After surging 36 per cent in 2021, capital spending in the semiconductor industry is expected to soar 24 per cent in 2022 to an all-time high of $190.4 billion, up 86 per cent from 2019 three years ago, according to a report released by IC insights, a research firm.
In addition, if capital expenditure grows by more than 10 per cent in 2022, this means that the semiconductor industry will see three consecutive years of double-digit spending growth for the first time since 1993-1995.
The electronics industry was in many cases unprepared for the current rebound in demand because many supply chains were tight or disrupted during the novel coronavirus epidemic, the report said. The strong demand drives the utilization rate of most manufacturing facilities to be much higher than 90%, and even the utilization rate of many semiconductor foundry is 100%.
Based on such strong utilization and persistently high demand expectations, total capital expenditure in the semiconductor industry is expected to reach $344.3 billion in 2021 and 2022.
IC insights surveyed 13 sample companies around the world and predicted that their capital expenditure would increase by more than 40 per cent this year. Total spending by the 13 companies rose 62 per cent to $60.6 billion last year from 2020, and is expected to rise 52 per cent to $91.8 billion this year, the report said.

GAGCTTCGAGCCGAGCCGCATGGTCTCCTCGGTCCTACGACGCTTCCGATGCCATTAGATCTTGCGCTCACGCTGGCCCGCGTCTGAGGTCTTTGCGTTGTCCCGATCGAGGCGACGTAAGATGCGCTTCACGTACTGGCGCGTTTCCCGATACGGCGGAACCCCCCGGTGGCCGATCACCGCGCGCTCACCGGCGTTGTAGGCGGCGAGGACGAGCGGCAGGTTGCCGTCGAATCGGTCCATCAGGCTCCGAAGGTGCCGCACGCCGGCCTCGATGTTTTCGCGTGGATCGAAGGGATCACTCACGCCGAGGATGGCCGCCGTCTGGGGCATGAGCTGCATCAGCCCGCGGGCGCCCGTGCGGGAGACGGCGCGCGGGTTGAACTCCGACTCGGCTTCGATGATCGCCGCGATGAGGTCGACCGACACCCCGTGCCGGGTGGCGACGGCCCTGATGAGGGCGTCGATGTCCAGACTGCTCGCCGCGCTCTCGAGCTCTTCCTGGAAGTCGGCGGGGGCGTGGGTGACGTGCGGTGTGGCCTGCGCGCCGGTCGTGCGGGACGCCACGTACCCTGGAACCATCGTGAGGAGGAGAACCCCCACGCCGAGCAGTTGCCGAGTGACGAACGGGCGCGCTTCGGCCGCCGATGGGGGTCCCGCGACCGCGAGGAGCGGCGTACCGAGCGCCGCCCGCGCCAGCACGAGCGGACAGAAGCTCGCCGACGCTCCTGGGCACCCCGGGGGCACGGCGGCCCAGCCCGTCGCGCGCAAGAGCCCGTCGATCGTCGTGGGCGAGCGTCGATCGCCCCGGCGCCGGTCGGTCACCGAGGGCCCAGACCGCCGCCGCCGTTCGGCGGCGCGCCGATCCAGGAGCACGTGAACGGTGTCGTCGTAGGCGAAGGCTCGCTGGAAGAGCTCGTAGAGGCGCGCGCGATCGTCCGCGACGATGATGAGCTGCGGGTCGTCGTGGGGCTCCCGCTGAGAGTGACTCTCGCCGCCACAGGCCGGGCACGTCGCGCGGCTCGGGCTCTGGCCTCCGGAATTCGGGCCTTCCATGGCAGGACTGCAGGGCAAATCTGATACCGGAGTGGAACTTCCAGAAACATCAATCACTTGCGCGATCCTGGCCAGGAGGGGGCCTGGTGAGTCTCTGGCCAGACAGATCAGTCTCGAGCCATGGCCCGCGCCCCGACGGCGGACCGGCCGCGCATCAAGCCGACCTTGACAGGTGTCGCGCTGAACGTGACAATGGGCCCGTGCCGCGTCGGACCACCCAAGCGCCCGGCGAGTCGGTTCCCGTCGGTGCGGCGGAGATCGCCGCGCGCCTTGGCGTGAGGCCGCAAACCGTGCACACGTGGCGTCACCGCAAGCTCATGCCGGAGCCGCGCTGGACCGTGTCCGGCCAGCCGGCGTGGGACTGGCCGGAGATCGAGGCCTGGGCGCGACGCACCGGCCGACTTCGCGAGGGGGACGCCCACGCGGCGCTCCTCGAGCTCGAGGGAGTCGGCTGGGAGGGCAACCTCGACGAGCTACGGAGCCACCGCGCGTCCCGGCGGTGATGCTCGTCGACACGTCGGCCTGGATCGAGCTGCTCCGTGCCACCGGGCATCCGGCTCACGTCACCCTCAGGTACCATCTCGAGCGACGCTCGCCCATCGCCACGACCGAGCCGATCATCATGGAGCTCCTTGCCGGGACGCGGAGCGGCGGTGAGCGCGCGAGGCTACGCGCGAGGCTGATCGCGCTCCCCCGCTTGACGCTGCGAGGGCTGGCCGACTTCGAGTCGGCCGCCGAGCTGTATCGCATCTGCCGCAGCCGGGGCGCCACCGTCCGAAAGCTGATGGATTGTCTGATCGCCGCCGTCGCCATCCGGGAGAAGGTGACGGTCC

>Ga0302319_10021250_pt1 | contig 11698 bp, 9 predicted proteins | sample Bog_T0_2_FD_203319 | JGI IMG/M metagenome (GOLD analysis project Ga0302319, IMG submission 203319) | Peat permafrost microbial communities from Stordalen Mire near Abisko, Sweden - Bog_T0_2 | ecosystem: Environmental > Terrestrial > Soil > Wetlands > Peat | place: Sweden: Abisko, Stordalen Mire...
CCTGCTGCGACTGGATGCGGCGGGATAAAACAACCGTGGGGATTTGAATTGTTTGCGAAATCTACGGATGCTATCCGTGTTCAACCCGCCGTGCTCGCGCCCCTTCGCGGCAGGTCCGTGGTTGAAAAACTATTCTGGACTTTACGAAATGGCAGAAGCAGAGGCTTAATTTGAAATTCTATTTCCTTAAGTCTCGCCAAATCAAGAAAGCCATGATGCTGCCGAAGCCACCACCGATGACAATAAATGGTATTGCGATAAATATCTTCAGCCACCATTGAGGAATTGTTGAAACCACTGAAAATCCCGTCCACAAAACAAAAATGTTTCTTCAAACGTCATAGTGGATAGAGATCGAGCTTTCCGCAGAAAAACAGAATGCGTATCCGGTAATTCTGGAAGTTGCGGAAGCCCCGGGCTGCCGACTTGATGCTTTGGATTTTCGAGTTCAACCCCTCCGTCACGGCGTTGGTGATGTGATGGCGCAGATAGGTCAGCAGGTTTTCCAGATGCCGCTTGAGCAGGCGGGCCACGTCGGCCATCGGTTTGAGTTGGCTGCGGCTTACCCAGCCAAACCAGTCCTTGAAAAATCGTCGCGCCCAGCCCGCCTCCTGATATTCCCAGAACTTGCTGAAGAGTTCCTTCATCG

It is worth noting that the three major memory suppliers (Samsung, SK Hynix and Meguiar) are not on the list, while the top three pure wafer manufacturers (TSMC, United Power and Grid Core) are on the list. The diversity of the list shows that four of the top five analog IC suppliers (Texas Instruments, Analog Devices, Infineon and St) plan to significantly increase capital expenditure in 2022.
The total capital expenditure of the 13 companies is now expected to be 2.5 times what it was two years ago (2020). But most of these semiconductor manufacturers are responding to the current surge in demand. In the next few years, many companies' capital expenditure as a percentage of sales is likely to return to pre-novel coronavirus levels.